For sure, if a highly lethal and highly human-transmissible form of H5N1 broke out right now and got loose, then yeah, in my personal opinion, it could be really bad. If something like that got loose, believe me, we’d ALL be praying that our government would impose quarantines to try and keep infections localized. Will an outbreak of highly lethal, human-transmissible H5N1 happen? Don’t know, and neither does anyone else. What I can say with a high degree of certainty is that sooner or later, there WILL be another pandemic of SOMETHING. Realistically, there could be an outbreak of some other highly lethal influenza virus that has escaped our notice and H5N1 may NEVER produce a pandemic. Maybe they will get a good enough head start on H5N1 that H5N1 never produces the threat that we fear it might. Hope so. Wouldn’t want to bet any money on it either way. Just no way to know yet.
    In my humble opinion, if you believe in probabilities, chance and statistics, right now H5N1 is definitely looking like a possible player (the longer that H5N1 hangs around and the more fowl that are infected with it and the more places that it shows up, the greater the chance that sooner or later it’s going to become human transmissible – if that happens, we just have to hope that there is a HUGE attenuation of its lethality or that there is a vaccine available by that time). But maybe some unseen comet will wipe us out before then. It could happen (but my money is on a virus or something similar).
    Here is a web site about the bird flu that is pretty informative –
    http://www.usnews.com/usnews/health/bird-flu/
    Steve

  3. Unfortunately, I just hope I’m not around the next time a pandemic breaks out. Look what the plague did to Europe: An event of similar magintude could break out in the present, and unfortunately would be accelerated due to the faster transportation.
    Aloha,
    Jeff

  4. Reply from Dr. Will Bower
    I got this from my buddy Will at the CDC, and am passing it on.
    ______________________
    I’m reading the MoJo City stuff now. I think Cody is being too dramatic and has some facts wrong.
    For example, when he talks about “Is using the 50% kill-rate irresponsible fear-mongering?” he quotes a source that the mortality rate of the 1918 flu was 3%. I believe that number is used incorrectly. The 1918 pandemic killed 3% of the world’s population. That is very different than a mortality rate, as not everyone in the world was infected. Also I believe that producing millions of doses of a vaccine that may or may work only gives a false sense of security. When the virus develops efficient human-to-human transmission there will be some lead time to produce some vaccine; what we need to spend money on is surge capacity to produce the correct vaccine (though politicians are not very good at forward thinking).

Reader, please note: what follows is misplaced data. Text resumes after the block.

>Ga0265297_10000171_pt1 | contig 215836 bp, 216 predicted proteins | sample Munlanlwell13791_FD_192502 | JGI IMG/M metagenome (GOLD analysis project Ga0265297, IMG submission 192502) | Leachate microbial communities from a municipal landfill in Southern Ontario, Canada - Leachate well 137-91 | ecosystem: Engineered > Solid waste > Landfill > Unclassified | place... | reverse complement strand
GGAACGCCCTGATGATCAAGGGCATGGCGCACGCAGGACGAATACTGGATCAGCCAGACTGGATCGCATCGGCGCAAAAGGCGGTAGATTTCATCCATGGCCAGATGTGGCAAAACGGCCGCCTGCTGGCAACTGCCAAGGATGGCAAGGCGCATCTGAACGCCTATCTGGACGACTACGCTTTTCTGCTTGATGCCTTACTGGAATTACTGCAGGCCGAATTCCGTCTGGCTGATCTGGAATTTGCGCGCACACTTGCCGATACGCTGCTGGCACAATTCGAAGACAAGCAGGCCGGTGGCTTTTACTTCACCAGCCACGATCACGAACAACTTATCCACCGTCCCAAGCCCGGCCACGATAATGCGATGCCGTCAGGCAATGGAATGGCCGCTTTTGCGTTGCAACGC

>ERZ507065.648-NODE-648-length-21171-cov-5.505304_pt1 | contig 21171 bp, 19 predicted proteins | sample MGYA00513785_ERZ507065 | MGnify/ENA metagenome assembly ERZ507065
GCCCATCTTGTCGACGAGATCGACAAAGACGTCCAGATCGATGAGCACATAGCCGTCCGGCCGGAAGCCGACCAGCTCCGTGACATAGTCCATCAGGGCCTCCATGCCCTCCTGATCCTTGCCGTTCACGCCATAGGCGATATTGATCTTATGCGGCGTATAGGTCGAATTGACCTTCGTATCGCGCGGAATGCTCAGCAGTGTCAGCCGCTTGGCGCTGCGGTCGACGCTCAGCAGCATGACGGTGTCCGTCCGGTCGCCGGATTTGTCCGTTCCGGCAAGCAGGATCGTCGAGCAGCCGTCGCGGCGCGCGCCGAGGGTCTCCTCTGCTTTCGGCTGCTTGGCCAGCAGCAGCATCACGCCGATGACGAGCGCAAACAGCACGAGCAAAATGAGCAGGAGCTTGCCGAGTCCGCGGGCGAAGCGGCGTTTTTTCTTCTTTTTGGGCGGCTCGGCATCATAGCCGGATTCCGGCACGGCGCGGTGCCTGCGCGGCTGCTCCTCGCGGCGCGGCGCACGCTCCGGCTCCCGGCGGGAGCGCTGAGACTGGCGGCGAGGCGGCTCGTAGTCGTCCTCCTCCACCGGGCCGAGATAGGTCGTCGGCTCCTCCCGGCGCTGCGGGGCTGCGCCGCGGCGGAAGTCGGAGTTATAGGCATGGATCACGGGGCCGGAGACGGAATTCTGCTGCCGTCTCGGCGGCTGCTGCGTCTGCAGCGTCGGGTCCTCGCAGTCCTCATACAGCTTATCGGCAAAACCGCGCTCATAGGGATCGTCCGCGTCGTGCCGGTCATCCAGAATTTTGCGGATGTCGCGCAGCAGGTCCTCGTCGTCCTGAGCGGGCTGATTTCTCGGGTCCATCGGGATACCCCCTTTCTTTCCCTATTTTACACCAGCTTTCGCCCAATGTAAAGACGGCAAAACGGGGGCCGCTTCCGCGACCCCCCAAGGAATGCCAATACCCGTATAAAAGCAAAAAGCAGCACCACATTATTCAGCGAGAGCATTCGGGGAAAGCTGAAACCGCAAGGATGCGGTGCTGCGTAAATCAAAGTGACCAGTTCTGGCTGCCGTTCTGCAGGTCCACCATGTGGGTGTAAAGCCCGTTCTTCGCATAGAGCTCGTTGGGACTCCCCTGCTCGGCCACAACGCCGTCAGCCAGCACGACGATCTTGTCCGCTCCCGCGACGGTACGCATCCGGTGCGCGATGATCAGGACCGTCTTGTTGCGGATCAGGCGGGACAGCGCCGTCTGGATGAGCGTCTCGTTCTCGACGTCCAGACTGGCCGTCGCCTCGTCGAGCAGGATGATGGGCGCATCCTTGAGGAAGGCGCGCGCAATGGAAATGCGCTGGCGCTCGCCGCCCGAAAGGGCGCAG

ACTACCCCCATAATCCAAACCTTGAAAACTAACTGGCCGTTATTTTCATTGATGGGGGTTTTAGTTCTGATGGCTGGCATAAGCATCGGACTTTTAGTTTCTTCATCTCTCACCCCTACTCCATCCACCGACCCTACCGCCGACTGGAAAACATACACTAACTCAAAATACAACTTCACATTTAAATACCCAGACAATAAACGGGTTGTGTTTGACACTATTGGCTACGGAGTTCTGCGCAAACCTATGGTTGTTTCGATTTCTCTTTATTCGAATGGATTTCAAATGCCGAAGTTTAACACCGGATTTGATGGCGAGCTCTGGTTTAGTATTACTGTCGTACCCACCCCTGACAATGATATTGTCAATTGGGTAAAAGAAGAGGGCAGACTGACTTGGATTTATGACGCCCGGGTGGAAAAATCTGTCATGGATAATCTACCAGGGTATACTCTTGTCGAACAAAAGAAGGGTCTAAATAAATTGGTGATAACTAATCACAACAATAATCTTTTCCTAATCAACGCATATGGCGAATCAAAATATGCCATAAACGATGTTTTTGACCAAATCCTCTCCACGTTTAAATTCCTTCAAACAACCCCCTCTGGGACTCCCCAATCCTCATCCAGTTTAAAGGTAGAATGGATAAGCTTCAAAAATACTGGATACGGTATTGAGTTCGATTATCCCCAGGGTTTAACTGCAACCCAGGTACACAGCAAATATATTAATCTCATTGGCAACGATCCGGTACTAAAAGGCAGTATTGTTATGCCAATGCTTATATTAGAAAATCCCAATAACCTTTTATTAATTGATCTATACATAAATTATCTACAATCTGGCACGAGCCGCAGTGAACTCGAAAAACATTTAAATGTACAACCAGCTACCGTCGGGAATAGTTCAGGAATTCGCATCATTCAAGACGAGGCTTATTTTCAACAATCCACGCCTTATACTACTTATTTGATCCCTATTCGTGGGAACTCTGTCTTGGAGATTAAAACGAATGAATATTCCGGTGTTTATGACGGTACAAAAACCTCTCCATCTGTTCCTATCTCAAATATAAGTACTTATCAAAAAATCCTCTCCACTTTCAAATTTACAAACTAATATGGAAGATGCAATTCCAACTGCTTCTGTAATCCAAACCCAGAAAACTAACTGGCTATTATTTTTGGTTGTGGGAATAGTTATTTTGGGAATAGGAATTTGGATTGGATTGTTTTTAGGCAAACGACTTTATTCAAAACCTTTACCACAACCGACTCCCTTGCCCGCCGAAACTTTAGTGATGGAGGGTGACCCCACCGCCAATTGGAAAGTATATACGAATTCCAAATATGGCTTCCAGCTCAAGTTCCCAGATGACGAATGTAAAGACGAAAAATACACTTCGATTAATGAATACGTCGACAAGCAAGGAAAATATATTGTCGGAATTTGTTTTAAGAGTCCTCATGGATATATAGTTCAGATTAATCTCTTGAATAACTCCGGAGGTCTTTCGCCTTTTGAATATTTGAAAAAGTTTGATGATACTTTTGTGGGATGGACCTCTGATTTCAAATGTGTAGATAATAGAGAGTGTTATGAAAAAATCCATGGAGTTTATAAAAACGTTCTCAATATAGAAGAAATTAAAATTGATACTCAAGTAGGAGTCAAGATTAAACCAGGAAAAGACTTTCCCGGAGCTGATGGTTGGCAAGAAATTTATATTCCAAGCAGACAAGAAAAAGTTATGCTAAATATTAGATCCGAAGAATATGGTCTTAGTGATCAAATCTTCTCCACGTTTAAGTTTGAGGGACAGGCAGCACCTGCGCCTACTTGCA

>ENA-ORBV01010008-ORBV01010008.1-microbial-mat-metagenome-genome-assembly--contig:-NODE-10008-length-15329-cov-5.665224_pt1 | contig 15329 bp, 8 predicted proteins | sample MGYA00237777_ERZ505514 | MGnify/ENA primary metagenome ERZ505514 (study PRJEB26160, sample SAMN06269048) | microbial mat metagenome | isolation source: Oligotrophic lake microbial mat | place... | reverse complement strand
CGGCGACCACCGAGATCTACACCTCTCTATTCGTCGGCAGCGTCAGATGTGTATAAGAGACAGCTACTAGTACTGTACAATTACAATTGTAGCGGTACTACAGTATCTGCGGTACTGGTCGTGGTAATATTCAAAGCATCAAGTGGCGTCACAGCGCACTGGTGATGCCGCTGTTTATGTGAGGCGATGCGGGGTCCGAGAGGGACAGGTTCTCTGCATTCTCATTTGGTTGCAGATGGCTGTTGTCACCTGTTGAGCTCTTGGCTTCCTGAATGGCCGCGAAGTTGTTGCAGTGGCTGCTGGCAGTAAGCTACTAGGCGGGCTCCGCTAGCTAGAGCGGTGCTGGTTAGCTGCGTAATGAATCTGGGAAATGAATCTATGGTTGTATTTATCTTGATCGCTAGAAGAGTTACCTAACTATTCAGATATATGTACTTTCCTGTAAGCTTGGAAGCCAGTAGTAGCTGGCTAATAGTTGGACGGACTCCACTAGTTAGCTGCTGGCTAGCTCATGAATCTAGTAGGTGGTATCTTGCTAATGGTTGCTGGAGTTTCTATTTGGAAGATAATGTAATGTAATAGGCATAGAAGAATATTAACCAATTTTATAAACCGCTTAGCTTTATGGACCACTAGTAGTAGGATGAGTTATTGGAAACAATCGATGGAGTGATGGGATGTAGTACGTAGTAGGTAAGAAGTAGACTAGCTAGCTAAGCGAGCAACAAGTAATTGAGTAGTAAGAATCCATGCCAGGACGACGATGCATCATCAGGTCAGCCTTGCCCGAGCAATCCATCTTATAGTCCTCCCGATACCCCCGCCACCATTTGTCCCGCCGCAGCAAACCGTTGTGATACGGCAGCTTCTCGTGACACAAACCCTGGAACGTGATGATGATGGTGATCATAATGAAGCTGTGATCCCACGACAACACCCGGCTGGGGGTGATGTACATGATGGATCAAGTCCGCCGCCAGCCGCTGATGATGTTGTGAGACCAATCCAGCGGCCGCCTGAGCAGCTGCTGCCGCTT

He is correct that there will be an economic impact, but it is anybody’s guess how bad it will be. I personally believe the truckers will still work, because if they don’t they don’t get paid. And if they don’t that is where the military comes in. We may disagree on this, but with a disaster on the scale of a pandemic, the military is the only chance we have of controlling it. Here is something you can turn into a blog: how bad will it be for us if our troops are in Iraq when the pandemic hits?
    As for Tamiflu, he does not mention the real issues behind stockpiling antiviral. The FDA has to approve any drug used in the US, which can take years even with the new fast-track regulations. You could probably say this is a one-time global priority, but that could lead to the proverbial slippery slope and the next AIDS drug would claim that it needs special treatment and so on.
    As you yourself have pointed out the average American is dumb as dirt, so “available to the public” makes little sense. I know pandemic plans are out there. I have tangentially worked on them. They’re currently recruiting people to work on pandemic flu. I considered applying for the job, but was talked out of it because right now there is a turf battle going on between the HHS and WHO as to who should be the lead on pandemic flu.
    That is sort of all I know on the subject. It is true there is going to be a flu pandemic. No one knows how bad it will be. I believe in the US, with our health care system being the best in the world and our ability to quarantine quickly (remember there was no SARS transmission in the US), we will be OK. Asia and Africa not so much.
    And if I’m wrong, plan B is a shotgun and a cabin in the mountains of NC.